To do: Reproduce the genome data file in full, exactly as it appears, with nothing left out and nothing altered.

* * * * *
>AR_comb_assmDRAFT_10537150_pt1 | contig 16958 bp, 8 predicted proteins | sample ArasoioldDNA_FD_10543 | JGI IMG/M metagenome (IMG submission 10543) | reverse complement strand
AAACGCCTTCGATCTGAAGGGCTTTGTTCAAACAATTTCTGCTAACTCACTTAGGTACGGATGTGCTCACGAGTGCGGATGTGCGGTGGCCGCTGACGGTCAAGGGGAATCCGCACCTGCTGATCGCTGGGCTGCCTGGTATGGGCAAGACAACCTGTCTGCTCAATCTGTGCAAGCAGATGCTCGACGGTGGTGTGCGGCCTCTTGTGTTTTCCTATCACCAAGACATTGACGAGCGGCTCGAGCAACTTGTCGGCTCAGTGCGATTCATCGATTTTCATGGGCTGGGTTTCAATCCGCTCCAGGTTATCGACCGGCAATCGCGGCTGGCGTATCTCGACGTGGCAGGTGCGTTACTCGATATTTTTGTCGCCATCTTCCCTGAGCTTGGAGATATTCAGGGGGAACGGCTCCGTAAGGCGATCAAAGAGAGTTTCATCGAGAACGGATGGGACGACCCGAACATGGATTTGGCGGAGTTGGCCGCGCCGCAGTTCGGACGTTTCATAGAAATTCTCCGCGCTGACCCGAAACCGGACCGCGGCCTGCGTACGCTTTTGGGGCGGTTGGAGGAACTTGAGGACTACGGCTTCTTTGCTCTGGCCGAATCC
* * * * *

>AR_comb_assmDRAFT_10537150_pt1 | contig 16958 bp, 8 predicted proteins | sample ArasoioldDNA_FD_10543 | JGI IMG/M metagenome (IMG submission 10543) | reverse complement strand
AAACGCCTTCGATCTGAAGGGCTTTGTTCAAACAATTTCTGCTAACTCACTTAGGTACGGATGTGCTCACGAGTGCGGATGTGCGGTGGCCGCTGACGGTCAAGGGGAATCCGCACCTGCTGATCGCTGGGCTGCCTGGTATGGGCAAGACAACCTGTCTGCTCAATCTGTGCAAGCAGATGCTCGACGGTGGTGTGCGGCCTCTTGTGTTTTCCTATCACCAAGACATTGACGAGCGGCTCGAGCAACTTGTCGGCTCAGTGCGATTCATCGATTTTCATGGGCTGGGTTTCAATCCGCTCCAGGTTATCGACCGGCAATCGCGGCTGGCGTATCTCGACGTGGCAGGTGCGTTACTCGATATTTTTGTCGCCATCTTCCCTGAGCTTGGAGATATTCAGGGGGAACGGCTCCGTAAGGCGATCAAAGAGAGTTTCATCGAGAACGGATGGGACGACCCGAACATGGATTTGGCGGAGTTGGCCGCGCCGCAGTTCGGACGTTTCATAGAAATTCTCCGCGCTGACCCGAAACCGGACCGCGGCCTGCGTACGCTTTTGGGGCGGTTGGAGGAACTTGAGGACTACGGCTTCTTTGCTCTGGCCGAATCC